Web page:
Over the last decade, the right-wing has largely returned to power on the continent, with figures such as Bolsonaro in Brazil, Iván Duque in Colombia, Mauricio Macri in Argentina and Sebastián Piñera in Chile. However, given their failures during the pandemic, both in containing COVID-19 and in managing the economic fallout, the political pendulum looks to be swinging back in the other direction.
Beyond Boric and Castillo, this new Pink Wave is expected to grow larger in 2022, with South America’s two most populous countries, Brazil and Colombia, on the cusp of also returning to left-wing politics.
Leftist Brazilian former president Lula of the Workers Party (PT), who governed the country from 2003 to 2011, is set to make a political comeback in next year’s presidential election. He currently holds a comfortable advantage in the polls, where he leads right-wing incumbent Bolsonaro 48% to 21%, according to a December poll by pollster Inteligência em Pesquisa e Consultoria (IPEC). Bolsonaro is struggling to regain voter support after his popularity tanked through 2021, largely due to his handling of the pandemic, which has killed over 600,000 Brazilians.
Unlike Castillo and Boric, Lula has announced little of his policy platform so far. Instead, he is focusing on portraying himself as a safe, stable and moderate choice in the face of Bolsonaro’s disruption. “The polarization is not between Lula and Bolsonaro: the polarization is between Bolsonaro and everyone else,” Lula told Reuters. One of the few topics he has taken a stance on is COVID-19, where he aggressively criticized Bolsonaro’s “genocidal” mismanagement of the virus.
Lula’s team has also indicated an interest in selecting a centrist running mate in an attempt to win over right-wing moderates who are unsatisfied with Bolsonaro. This would ease some resistance from Brazil’s business community, which has grown disillusioned with President Bolsonaro but still distrusts Lula’s PT and its social policies.
In Colombia, markets-friendly conservative president Duque has termed out and is deeply unpopular, posing an immense challenge for his party’s successor. Leftist Gustavo Petro, who promises a “green economy,” leads the polls with 42%, far ahead of center-left Sergio Fajardo, who sits at just 19%. A victory for the left in both Brazil and Colombia would solidify their roaring comeback in the 2020s and strengthen the case for those who argue that a Pink Wave is truly underway in South America.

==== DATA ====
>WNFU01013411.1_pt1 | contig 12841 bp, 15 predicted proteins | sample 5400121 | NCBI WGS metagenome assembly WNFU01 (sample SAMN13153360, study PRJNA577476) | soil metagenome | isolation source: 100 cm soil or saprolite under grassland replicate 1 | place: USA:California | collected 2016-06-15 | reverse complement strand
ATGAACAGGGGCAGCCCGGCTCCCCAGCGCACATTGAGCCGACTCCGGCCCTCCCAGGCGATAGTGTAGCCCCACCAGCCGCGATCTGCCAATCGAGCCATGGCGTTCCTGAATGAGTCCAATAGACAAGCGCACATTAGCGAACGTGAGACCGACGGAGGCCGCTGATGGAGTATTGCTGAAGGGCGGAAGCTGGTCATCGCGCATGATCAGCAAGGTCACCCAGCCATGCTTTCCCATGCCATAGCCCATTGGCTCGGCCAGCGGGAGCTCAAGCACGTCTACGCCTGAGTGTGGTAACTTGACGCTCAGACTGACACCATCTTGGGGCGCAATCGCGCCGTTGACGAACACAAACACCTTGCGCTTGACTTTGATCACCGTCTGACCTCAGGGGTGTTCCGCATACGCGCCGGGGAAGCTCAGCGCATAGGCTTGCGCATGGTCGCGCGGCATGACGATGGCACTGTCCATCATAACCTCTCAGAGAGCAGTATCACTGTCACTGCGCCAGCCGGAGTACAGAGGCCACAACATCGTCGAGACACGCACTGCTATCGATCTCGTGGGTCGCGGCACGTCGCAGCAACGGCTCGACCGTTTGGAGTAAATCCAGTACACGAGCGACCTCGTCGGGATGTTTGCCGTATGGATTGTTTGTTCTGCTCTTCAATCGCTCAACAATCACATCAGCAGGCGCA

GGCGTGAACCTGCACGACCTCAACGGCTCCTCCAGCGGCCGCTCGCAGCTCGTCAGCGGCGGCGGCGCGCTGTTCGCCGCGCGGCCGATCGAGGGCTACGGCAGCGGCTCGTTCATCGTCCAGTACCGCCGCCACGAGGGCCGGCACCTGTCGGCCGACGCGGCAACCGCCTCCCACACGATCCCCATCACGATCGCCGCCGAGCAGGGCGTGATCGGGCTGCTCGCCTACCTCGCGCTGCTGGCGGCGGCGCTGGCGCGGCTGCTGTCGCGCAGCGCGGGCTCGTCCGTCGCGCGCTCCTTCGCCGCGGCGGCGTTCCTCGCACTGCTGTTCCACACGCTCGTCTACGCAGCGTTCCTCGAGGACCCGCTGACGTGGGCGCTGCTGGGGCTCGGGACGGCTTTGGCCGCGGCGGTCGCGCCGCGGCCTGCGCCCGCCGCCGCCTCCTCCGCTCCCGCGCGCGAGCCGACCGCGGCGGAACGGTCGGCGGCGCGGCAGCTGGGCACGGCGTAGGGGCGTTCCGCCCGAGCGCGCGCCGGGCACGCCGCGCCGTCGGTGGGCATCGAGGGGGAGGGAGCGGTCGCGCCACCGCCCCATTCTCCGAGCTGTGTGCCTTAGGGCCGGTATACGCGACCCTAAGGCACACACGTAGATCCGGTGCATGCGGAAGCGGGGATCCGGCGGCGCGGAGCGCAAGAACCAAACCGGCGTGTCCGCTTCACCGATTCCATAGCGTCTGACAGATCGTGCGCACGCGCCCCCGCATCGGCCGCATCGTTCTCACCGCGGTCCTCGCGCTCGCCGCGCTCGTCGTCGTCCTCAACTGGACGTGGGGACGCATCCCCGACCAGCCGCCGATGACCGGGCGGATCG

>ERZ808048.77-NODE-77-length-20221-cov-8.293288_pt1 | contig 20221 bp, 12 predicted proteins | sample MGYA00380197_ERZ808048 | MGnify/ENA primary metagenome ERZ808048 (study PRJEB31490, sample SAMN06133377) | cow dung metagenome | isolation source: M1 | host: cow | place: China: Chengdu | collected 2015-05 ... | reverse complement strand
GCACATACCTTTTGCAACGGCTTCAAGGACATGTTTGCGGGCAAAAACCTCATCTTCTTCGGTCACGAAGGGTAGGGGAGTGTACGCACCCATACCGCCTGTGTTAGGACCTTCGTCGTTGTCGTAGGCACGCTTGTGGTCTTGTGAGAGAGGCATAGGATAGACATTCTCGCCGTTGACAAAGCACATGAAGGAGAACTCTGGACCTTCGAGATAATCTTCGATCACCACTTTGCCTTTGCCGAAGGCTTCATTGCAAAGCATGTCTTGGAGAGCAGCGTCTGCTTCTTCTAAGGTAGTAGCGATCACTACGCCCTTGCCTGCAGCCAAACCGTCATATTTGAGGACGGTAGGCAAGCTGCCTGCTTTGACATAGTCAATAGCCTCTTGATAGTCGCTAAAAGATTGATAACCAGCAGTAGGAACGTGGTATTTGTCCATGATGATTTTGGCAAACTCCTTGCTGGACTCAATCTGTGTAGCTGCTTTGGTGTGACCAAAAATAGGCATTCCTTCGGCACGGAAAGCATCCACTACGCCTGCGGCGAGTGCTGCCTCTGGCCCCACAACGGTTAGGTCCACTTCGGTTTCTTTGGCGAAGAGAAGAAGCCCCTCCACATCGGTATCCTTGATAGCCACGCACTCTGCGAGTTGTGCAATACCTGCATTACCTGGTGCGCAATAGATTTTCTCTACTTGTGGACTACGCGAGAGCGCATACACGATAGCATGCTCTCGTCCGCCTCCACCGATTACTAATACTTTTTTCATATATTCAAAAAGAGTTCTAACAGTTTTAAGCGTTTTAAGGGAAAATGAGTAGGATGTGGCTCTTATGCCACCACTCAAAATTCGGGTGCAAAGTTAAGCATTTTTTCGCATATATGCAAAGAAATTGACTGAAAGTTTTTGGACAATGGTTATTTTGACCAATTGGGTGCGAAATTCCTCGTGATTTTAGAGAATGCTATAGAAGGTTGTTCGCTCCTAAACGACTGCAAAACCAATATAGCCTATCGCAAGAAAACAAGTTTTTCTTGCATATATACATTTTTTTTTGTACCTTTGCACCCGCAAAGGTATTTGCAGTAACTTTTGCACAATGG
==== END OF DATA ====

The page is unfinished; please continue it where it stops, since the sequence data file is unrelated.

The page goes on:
If both Petro and Lula win, five out of South America’s six most populous countries will be governed by the left or far-left. This eye-opening trend on the continent begs the questions: Why is this monumental political shift occurring in South America? Why now?
One major explanation for why the electorate is so desperate for significant change is the devastating impact that the pandemic has had on the people and economies of the continent. The right-wing was in power in various countries as COVID-19 crushed national healthcare systems and killed more than a million people in the region. In 2020, Latin America’s household wealth per adult dropped 11.4%, more than any other region in the world. The deep societal inequalities exposed and exacerbated by the pandemic have created a crisis of credibility for the right-wing, as lack of access to social safety nets and adequate healthcare has left swaths of Latin Americans vulnerable to the health and socio-economic impacts of the pandemic.
“It has been the perfect storm for the left to capitalize on,” said Miguel Rodriguez Mackay, a professor at the Universidad Mayor de San Marcos and president of the Peruvian Institute of Law and International Relations.
Despite the significant political differences between the leftist leaders, the South American electorate is sending a clear message about what type of change they wish to see in their countries. With the new leadership of Boric and Castillo in Chile and Peru, and Lula and Petro on the cusp of successful elections in Brazil and Colombia, it seems like a second Pink Wave is truly underway.